1. If Sam does not kill the pilot, his cover will be blown immediately. In this case, killing the pilot could be construed (dubiously) as an act of self-defense, since the JBA will not look kindly on a double agent. This argument is weakened somewhat by the fact that Sam is partially responsible for being in that situation in the first place. (Very few games make any allowance for martyrdom, traditionally seen as one of the highest demonstrations of morality there is, but I digress.)
2. If Sam does not kill the pilot, the pilot will be let go. At first glance, it would appear that this is the ideal scenario. Assuming it doesn’t make Sam’s mission completely impossible, letting the man go would seem ideal. Except, by utilitarian standards, letting the man go is only good insofar as it produces positive consequences. So…
2b. The pilot is let go, and Sam accomplishes his mission anyway. A year later, laid off from his job, the pilot walks into his old office with a submachinegun and kills twenty people. Does knowing this in advance change the decision to be made? What if there’s only a 50/50 chance the surviving pilot will go on a killing spree? What if the player is told there’s a “significant” chance, but not told the actual odds?
One of the major criticisms of consequentialist ethics, after all, is that consequences are difficult to accurately predict in practice. A deontological (rule-based) approach would presumably refer to a rule such as “don’t kill innocent people,” something that’s fundamentally hard to argue with until you’re presented with extremely unlikely scenarios like the one detailed above. When such moral rules seem to require martyrdom, pure ideas of moral duty are basically all that can constrain human action, at least in real life–deontological ethics might be more intuitive to human beings if we could refer to status screens that would display to us the sum morality of our actions in an objective fashion. All kidding aside, this seems like it could be an interesting thing for games to tackle.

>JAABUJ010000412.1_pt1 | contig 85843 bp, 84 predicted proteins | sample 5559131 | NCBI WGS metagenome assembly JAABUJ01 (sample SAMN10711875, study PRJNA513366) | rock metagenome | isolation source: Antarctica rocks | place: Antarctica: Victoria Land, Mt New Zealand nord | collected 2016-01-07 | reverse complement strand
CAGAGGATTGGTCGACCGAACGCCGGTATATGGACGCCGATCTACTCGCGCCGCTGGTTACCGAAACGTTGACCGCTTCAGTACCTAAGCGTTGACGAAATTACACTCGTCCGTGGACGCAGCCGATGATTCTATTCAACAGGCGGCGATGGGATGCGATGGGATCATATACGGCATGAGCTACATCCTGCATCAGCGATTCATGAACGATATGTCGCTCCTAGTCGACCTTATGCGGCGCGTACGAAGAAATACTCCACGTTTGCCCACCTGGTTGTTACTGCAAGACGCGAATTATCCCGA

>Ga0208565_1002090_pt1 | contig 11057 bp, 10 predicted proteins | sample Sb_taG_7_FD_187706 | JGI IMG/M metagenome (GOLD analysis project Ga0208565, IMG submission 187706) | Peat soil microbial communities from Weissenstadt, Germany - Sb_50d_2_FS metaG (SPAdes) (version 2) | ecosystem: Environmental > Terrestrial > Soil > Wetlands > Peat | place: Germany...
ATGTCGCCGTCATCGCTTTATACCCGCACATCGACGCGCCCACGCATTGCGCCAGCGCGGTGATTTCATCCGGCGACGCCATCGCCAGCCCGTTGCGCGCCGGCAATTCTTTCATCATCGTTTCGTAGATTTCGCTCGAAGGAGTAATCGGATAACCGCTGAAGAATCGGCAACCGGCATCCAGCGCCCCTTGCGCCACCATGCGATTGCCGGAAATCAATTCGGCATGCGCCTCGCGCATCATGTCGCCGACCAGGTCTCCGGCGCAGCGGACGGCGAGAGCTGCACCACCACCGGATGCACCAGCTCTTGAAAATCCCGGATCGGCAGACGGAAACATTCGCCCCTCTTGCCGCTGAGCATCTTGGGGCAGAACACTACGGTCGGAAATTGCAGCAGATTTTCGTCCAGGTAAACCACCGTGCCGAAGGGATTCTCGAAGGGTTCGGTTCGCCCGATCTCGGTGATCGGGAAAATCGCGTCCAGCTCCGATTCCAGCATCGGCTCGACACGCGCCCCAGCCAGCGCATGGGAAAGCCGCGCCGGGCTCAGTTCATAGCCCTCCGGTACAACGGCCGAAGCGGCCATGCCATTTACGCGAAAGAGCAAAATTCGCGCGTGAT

But back to our consequentialist game. We have thus far only briefly mentioned the problem of guilt. While the consequences we’ve discussed so far are external, guilt is an internal consequence that presents some difficulty from a design perspective. Some work is being done in the area of modeling protagonist psyches; as Eternal Darkness notably suggested, the protagonist does not need to be rational just because the player is. Alternatively, one could just focus the players’ attention on imagining, in detail, what it would be like to kill an innocent. Terror management theory gets some interesting results by asking people to ponder their own deaths, but how would it affect players’ perception of this scene if they were asked, before they picked up a controller, to spend several minutes thinking about both dying and killing?
There are, of course, a few other ways of doing this. One could model a kinship system and work that into the game’s engine, i.e. it “hurts” the player more to do bad things to the terrorists or the NSA than the unfortunate strangers caught in the middle. There’s also the virtue ethics approach, attempting to parse out what virtues are demonstrated by either shooting the innocent and focusing on the big picture or refusing to be complicit in cold-blooded murder. We could probably trot out a hundred versions of the scene we watched yesterday, and I’d be curious to see if tweaking it will produce notably different feelings in players.